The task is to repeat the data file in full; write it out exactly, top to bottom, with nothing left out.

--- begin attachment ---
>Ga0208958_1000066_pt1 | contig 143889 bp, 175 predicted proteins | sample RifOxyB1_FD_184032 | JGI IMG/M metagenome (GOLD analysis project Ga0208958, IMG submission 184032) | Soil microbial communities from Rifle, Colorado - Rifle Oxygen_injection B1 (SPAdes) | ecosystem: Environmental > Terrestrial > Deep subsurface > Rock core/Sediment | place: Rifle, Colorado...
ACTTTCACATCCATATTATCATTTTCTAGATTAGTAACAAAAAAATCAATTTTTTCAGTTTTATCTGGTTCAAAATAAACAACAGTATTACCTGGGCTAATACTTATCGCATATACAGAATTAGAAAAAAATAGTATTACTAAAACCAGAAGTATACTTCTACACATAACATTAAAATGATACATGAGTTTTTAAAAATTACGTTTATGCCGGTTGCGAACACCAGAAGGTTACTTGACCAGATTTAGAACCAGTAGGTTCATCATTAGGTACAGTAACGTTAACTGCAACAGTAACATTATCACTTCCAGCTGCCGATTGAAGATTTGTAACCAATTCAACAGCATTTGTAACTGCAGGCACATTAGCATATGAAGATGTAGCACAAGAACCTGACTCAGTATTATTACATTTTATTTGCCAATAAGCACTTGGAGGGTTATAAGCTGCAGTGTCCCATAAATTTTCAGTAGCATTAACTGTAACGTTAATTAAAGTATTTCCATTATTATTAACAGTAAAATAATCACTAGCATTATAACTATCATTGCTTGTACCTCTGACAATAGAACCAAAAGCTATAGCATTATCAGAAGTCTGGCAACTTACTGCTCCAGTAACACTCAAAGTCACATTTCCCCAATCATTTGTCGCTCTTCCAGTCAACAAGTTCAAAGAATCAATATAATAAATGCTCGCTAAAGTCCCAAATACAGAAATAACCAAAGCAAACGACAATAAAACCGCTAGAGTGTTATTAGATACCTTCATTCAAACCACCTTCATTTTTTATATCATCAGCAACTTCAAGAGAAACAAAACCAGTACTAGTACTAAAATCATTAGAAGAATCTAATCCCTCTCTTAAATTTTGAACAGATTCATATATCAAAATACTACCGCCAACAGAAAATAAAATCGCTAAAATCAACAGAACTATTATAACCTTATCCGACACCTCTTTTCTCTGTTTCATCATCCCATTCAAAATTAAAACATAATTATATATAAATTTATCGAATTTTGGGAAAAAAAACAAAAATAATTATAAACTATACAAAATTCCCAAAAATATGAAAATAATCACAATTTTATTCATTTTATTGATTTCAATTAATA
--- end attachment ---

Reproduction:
>Ga0208958_1000066_pt1 | contig 143889 bp, 175 predicted proteins | sample RifOxyB1_FD_184032 | JGI IMG/M metagenome (GOLD analysis project Ga0208958, IMG submission 184032) | Soil microbial communities from Rifle, Colorado - Rifle Oxygen_injection B1 (SPAdes) | ecosystem: Environmental > Terrestrial > Deep subsurface > Rock core/Sediment | place: Rifle, Colorado...
ACTTTCACATCCATATTATCATTTTCTAGATTAGTAACAAAAAAATCAATTTTTTCAGTTTTATCTGGTTCAAAATAAACAACAGTATTACCTGGGCTAATACTTATCGCATATACAGAATTAGAAAAAAATAGTATTACTAAAACCAGAAGTATACTTCTACACATAACATTAAAATGATACATGAGTTTTTAAAAATTACGTTTATGCCGGTTGCGAACACCAGAAGGTTACTTGACCAGATTTAGAACCAGTAGGTTCATCATTAGGTACAGTAACGTTAACTGCAACAGTAACATTATCACTTCCAGCTGCCGATTGAAGATTTGTAACCAATTCAACAGCATTTGTAACTGCAGGCACATTAGCATATGAAGATGTAGCACAAGAACCTGACTCAGTATTATTACATTTTATTTGCCAATAAGCACTTGGAGGGTTATAAGCTGCAGTGTCCCATAAATTTTCAGTAGCATTAACTGTAACGTTAATTAAAGTATTTCCATTATTATTAACAGTAAAATAATCACTAGCATTATAACTATCATTGCTTGTACCTCTGACAATAGAACCAAAAGCTATAGCATTATCAGAAGTCTGGCAACTTACTGCTCCAGTAACACTCAAAGTCACATTTCCCCAATCATTTGTCGCTCTTCCAGTCAACAAGTTCAAAGAATCAATATAATAAATGCTCGCTAAAGTCCCAAATACAGAAATAACCAAAGCAAACGACAATAAAACCGCTAGAGTGTTATTAGATACCTTCATTCAAACCACCTTCATTTTTTATATCATCAGCAACTTCAAGAGAAACAAAACCAGTACTAGTACTAAAATCATTAGAAGAATCTAATCCCTCTCTTAAATTTTGAACAGATTCATATATCAAAATACTACCGCCAACAGAAAATAAAATCGCTAAAATCAACAGAACTATTATAACCTTATCCGACACCTCTTTTCTCTGTTTCATCATCCCATTCAAAATTAAAACATAATTATATATAAATTTATCGAATTTTGGGAAAAAAAACAAAAATAATTATAAACTATACAAAATTCCCAAAAATATGAAAATAATCACAATTTTATTCATTTTATTGATTTCAATTAATA